Home > Camp Program > Ages & Tribes

Mic Macs & Chippewas: Age 7-10 Campers

The Mic Mac and Chippewa tribes are known around camp as the Mics 'n Chipps. The Mic-Mac tribe is age 7-8, the Chipp tribe is age 9-10.

The Mic 'n Chipp program has its own unique flavor at Pathfinder, but it often merges and shares exciting events with the whole camp community. These young campers are the stars of Pathfinder, because they represent the next generation of canoe trippers and counselors.

These boys live in rustic cabins called Lodges, along the front shore of Pathfinder Island. Lodges accommodate 6-8 boys and 3 staff men. Senior counselors live in each Lodge, and a camp director is in charge of this age group overall.

Mic-Mac Campers, age 7-8, may attend one of two special One-week sessions. Age 8 Campers may attend for 2-weeks or 3 1/2-weeks. The perfect first Pathfinder experience for this age group, the short sessions give them all the excitement of both the in-camp activities and a first canoe trip experience.

Chippewa Campers, age 9-10, have the same great choices Pathfinder has traditionally offered. The Chipps may attend for a 2-week session, or a customary 3 1/2-week session. The older and more experienced of the Chipps get to have a 4-7 day canoe trip and spend time in activities with age-11 Crees.

A Mic Chipp day probably includes lodge clean-up after the all-camp breakfast; a morning of exploration, swim class and a sports period; then lunch and a rest hour; an afternoon of choosing favorite activities; later, an evening program after dinner is the chance to play all-camp games with the big guys.

Evening free swim is a favorite, followed by call to quarters, when counselors read to the boys before lights out. Tomorrow may bring a canoe trip!

Crees: Age 11-12 Campers

The Cree tribe is a large and busy group at Pathfinder. These boys are age 11-12,  taking full advantage of everything Camp has to offer, both on the Island and on the trail.

Crees live in tent lodges along the waterfront. Each tent has a counselor and three boys. The boys have small group instructional periods in the morning, and optionals in the afternoons. Typically, a Cree may be swimming and climbing or paddling in the morning, and choosing from sailing, kayaking, archery, mountain biking, athletics or survival skills after lunch.

Canoe trips for Crees are exciting, with treks of 3 days to a week at a time, exploring all corners of Algonquin. This is the age when many Cree boys get hooked on tripping and start building up their tripping resumes to get ready for 2-week and even 3-week trips as older campers. Their growing size and strength make for fast and fun woods travel.

For Crees, social interactions with peers and counselors are all-important. The camp staff works hard with this age group to encourage positive friendships and to help boys learn how to interact with peers, to pull together on tasks, to treat each other as they would like to be treated in return. This is also an age when the boys aspire to expertise in athletics, canoeing, swimming, climbing and camping skills. A counselor's dream, the Cree camper wants to learn how to do it right and do it well.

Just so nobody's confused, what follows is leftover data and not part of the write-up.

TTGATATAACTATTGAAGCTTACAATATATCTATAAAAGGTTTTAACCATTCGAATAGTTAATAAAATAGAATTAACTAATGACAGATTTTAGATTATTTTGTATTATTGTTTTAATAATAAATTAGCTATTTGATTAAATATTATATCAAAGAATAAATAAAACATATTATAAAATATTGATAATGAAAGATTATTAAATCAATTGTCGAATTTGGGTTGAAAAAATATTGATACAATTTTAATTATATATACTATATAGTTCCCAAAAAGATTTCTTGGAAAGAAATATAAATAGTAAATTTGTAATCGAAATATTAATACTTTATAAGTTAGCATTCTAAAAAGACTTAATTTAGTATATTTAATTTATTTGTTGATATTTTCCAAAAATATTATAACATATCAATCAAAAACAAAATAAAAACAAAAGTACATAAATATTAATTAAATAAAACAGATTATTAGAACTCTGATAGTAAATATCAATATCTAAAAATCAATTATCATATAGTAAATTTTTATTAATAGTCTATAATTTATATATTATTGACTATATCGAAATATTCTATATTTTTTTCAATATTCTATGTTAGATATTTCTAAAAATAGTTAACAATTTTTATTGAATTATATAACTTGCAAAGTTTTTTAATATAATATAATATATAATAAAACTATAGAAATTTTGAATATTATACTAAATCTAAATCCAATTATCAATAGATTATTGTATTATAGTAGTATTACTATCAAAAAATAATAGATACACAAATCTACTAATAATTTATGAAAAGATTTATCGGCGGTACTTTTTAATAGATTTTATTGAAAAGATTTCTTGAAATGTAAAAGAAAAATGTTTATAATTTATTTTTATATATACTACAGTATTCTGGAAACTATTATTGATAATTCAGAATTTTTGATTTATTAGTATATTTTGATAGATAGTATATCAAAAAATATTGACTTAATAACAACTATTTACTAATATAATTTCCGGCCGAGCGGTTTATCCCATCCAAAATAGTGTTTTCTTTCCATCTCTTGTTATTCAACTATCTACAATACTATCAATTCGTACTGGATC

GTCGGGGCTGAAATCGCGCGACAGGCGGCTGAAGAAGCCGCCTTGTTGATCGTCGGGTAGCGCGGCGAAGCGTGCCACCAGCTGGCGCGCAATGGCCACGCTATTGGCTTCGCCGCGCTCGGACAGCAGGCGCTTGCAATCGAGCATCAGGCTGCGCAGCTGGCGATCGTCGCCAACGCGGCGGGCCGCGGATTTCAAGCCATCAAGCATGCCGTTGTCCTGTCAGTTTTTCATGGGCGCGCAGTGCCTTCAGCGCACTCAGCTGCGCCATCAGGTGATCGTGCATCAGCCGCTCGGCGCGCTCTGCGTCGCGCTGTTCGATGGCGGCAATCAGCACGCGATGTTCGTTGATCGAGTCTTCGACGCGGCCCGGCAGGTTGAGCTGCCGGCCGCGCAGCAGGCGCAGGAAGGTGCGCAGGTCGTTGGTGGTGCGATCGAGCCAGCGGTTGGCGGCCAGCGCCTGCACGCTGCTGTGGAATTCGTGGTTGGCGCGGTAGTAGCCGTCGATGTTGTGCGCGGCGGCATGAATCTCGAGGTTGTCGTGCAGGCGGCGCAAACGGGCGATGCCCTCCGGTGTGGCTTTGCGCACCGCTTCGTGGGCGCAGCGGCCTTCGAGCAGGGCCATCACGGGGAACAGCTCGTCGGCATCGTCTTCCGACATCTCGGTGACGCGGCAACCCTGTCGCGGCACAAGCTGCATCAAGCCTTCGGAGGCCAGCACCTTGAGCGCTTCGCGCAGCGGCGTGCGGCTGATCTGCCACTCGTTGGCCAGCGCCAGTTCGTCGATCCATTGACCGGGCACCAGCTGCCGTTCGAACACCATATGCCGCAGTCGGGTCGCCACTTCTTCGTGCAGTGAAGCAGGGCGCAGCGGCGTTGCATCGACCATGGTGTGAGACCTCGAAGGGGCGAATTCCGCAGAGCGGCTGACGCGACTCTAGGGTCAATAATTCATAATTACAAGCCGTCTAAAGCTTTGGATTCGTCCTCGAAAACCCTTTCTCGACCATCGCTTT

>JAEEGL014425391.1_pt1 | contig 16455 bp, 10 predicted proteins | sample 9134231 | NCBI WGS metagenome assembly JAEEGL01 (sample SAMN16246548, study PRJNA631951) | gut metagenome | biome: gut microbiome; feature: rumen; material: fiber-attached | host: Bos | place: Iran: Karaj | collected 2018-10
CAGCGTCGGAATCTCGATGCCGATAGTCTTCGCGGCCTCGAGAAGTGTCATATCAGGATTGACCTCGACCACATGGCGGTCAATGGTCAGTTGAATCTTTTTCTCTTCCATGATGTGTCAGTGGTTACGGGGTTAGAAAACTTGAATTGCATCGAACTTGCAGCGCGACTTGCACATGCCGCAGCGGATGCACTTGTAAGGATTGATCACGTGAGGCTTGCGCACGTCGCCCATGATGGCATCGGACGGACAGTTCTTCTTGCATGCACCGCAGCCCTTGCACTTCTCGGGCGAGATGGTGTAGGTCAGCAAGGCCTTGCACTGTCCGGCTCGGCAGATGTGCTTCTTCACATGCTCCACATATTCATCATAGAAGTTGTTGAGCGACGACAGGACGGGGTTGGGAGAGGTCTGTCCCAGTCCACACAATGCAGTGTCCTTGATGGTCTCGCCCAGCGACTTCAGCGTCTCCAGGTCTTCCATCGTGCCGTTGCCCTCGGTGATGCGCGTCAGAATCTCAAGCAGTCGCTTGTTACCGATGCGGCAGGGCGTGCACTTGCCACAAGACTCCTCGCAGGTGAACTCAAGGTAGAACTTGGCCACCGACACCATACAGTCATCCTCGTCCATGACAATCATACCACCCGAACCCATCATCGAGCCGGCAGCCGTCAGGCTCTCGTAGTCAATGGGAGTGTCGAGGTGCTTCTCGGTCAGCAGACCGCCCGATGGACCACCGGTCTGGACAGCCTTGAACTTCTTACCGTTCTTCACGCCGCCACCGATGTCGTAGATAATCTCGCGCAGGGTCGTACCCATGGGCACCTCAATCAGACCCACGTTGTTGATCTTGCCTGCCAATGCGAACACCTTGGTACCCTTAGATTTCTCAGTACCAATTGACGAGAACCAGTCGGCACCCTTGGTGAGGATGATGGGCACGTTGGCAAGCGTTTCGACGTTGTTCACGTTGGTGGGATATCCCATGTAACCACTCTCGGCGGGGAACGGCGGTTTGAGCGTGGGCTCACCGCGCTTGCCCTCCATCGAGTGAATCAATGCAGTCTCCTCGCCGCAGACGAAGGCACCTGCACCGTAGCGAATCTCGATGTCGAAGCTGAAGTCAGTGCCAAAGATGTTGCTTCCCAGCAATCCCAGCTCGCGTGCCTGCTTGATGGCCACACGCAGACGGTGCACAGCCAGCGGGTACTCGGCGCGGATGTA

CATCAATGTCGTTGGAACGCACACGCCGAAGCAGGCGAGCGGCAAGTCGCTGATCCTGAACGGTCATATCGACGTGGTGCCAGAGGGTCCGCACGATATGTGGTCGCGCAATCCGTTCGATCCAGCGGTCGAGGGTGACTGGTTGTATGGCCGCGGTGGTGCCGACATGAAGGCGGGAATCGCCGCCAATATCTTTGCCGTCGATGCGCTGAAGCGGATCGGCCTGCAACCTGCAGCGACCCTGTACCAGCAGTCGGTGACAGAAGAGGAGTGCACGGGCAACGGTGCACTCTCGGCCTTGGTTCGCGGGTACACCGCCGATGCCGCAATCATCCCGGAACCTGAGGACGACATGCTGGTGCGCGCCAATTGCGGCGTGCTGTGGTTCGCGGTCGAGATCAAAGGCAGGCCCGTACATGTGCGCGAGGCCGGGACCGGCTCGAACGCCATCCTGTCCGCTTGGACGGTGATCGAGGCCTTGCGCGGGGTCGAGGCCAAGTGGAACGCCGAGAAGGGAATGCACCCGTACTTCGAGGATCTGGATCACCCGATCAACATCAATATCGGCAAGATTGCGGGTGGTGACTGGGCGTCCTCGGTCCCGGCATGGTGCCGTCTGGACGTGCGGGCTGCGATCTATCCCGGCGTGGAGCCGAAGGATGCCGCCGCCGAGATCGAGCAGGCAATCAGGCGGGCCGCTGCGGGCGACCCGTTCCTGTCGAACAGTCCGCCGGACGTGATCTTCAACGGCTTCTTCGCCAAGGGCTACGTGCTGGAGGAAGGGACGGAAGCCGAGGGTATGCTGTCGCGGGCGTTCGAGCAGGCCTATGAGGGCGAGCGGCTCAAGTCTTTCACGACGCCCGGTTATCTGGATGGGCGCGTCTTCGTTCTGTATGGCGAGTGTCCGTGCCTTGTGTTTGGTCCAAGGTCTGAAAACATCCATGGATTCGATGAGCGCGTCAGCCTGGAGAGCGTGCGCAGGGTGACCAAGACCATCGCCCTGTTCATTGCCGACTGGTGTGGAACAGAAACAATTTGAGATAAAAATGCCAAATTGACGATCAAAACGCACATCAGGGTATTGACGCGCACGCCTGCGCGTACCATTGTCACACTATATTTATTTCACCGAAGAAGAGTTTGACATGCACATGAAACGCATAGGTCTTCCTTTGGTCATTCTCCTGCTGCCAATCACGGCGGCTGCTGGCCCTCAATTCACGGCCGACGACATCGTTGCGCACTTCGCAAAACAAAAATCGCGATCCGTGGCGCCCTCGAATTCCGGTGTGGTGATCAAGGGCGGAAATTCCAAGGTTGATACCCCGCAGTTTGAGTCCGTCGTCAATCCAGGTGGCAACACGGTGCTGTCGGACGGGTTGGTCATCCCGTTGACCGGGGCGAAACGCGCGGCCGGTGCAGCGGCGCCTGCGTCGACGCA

Ottawas: Age 13-14 Campers

The Otts are a tribe of trippers, likely paddling in the backcountry for more than half their camp stay of 25 days. Their in-camp time includes opportunities to focus on high achievement in camp sports. Ott campers have the chance to practice leadership skills, and to be more independent in their living areas and activity choices.

The "Otts" still have Pathfinder counselors who live in a 1:3 ratio per each tent lodge, but the campers are at the age to choose how they will handle their clean-up duties, divide responsibilities, and agree to 'house rules' in their living areas. Otts are able to sign up for all-day out trips on trail bikes or in kayaks. They can push their limits at ropes-challenge and survival skills. And they can reach for the highest skill levels in swimming and canoeing.

Ott trips are exciting, often a week to 10+ days at a time. Once they have adequate Algonquin experience, Ott trippers venture outside Algonquin on treks into Temagami and other areas of Ontario.

Being an Ott also means being an active part of sustaining Pathfinder traditions, whether it's leadership at a council fire, showing friendship to younger campers, helping with conservation and island stewardship, or setting a good example for the camp in partnership with the staff.

AA's: Age 15 Campers

AAs is the old Pathfinder jargon for 'Activity Assistants,' the oldest campers and those who are canoe tripping in preparation for invitation to the staff ranks next year.

This is the ultimate summer for trips, and AAs will typically go on a 17-25 day canoe adventure during this year. Some boys attend for the full summer and are likely to have over 40 days of tripping before it's over. Their journeys take AAs down rivers in northern and western Ontario or Quebec. The bonds of friendship and the feelings of accomplishment are lifelong.

AAs who show real leadership potential and are steeped in Pathfinder values may be invited to join the CIT Leaders Program in the coming year, beginning a 3-year staff apprenticeship at Pathfinder.

facebook.png you-tube.png